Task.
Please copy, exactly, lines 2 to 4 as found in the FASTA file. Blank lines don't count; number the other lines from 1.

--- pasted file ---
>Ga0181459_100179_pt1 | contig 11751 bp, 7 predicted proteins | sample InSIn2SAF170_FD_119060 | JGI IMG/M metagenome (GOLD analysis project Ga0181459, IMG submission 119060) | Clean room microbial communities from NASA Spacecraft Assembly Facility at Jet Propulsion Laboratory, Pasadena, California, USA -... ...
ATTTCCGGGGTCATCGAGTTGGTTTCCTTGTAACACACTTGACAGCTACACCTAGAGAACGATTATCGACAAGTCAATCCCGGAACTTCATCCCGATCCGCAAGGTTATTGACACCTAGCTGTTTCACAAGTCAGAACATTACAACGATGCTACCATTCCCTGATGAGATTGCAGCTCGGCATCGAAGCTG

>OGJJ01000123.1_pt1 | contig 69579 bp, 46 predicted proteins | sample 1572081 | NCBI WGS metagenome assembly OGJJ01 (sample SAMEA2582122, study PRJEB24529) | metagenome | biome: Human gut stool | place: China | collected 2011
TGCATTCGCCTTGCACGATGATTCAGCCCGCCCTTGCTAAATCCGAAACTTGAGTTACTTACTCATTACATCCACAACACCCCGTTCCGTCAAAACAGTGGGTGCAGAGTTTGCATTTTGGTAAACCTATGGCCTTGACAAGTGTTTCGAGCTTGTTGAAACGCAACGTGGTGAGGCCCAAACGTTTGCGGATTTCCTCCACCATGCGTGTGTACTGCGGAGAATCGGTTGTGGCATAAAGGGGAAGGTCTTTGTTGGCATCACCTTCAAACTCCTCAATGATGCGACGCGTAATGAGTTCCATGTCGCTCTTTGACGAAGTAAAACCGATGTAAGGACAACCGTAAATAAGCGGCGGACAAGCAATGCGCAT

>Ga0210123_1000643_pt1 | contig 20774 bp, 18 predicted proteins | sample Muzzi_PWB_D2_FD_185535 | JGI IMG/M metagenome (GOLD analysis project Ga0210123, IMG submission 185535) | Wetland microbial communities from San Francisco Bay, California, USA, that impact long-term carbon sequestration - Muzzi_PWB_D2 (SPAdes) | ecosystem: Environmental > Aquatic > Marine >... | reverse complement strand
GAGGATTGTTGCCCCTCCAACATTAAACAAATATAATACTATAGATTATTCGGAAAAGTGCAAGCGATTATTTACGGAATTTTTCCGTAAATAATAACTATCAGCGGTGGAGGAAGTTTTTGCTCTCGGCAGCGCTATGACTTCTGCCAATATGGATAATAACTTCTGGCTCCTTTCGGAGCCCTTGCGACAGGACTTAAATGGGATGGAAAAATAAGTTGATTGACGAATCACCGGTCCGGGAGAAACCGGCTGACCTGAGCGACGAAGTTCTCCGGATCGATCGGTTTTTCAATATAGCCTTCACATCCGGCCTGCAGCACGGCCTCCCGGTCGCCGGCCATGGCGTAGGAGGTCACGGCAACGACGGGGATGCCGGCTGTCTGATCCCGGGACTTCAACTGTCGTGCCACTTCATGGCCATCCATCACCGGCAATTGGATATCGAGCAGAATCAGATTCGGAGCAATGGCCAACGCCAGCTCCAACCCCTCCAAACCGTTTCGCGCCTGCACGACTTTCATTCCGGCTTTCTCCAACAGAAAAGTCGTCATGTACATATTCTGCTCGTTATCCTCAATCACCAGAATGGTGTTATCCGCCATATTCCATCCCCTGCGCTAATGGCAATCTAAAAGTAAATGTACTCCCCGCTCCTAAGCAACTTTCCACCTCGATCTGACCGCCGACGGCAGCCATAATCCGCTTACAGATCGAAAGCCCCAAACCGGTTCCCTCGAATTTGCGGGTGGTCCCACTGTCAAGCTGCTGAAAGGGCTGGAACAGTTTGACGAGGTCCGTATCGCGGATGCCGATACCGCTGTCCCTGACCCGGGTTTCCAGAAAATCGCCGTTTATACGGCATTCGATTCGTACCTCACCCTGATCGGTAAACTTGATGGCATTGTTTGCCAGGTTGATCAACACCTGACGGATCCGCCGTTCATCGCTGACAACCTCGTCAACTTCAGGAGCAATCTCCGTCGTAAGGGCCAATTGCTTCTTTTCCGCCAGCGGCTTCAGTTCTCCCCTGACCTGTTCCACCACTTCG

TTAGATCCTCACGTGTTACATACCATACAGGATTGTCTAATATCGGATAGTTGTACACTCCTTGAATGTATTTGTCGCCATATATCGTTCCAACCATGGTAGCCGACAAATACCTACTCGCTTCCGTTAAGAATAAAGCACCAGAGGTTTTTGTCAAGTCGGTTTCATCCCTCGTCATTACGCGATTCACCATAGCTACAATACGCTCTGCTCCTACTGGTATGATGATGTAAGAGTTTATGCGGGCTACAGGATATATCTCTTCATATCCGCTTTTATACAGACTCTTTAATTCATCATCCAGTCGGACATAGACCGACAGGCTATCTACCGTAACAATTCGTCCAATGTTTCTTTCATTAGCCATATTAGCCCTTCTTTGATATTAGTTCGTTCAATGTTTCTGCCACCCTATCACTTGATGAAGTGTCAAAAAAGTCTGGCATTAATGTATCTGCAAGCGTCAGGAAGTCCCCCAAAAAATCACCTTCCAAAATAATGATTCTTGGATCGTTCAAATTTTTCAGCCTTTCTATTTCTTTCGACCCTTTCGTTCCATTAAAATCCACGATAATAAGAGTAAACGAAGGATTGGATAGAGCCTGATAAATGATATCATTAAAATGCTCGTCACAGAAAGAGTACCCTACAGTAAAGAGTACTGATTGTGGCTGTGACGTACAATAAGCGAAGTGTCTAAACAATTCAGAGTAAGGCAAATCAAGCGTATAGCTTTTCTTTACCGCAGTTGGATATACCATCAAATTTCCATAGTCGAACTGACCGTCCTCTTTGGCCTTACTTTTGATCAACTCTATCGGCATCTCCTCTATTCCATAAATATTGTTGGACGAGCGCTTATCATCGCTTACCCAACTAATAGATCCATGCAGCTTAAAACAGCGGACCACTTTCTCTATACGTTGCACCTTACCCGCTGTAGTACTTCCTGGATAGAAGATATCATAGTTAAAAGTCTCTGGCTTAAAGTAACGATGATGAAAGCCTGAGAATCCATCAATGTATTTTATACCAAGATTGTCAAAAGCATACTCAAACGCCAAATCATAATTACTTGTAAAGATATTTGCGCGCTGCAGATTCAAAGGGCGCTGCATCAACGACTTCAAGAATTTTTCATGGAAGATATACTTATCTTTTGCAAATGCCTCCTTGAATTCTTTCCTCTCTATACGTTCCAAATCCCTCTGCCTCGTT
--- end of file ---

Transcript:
ATTTCCGGGGTCATCGAGTTGGTTTCCTTGTAACACACTTGACAGCTACACCTAGAGAACGATTATCGACAAGTCAATCCCGGAACTTCATCCCGATCCGCAAGGTTATTGACACCTAGCTGTTTCACAAGTCAGAACATTACAACGATGCTACCATTCCCTGATGAGATTGCAGCTCGGCATCGAAGCTG

>OGJJ01000123.1_pt1 | contig 69579 bp, 46 predicted proteins | sample 1572081 | NCBI WGS metagenome assembly OGJJ01 (sample SAMEA2582122, study PRJEB24529) | metagenome | biome: Human gut stool | place: China | collected 2011
TGCATTCGCCTTGCACGATGATTCAGCCCGCCCTTGCTAAATCCGAAACTTGAGTTACTTACTCATTACATCCACAACACCCCGTTCCGTCAAAACAGTGGGTGCAGAGTTTGCATTTTGGTAAACCTATGGCCTTGACAAGTGTTTCGAGCTTGTTGAAACGCAACGTGGTGAGGCCCAAACGTTTGCGGATTTCCTCCACCATGCGTGTGTACTGCGGAGAATCGGTTGTGGCATAAAGGGGAAGGTCTTTGTTGGCATCACCTTCAAACTCCTCAATGATGCGACGCGTAATGAGTTCCATGTCGCTCTTTGACGAAGTAAAACCGATGTAAGGACAACCGTAAATAAGCGGCGGACAAGCAATGCGCAT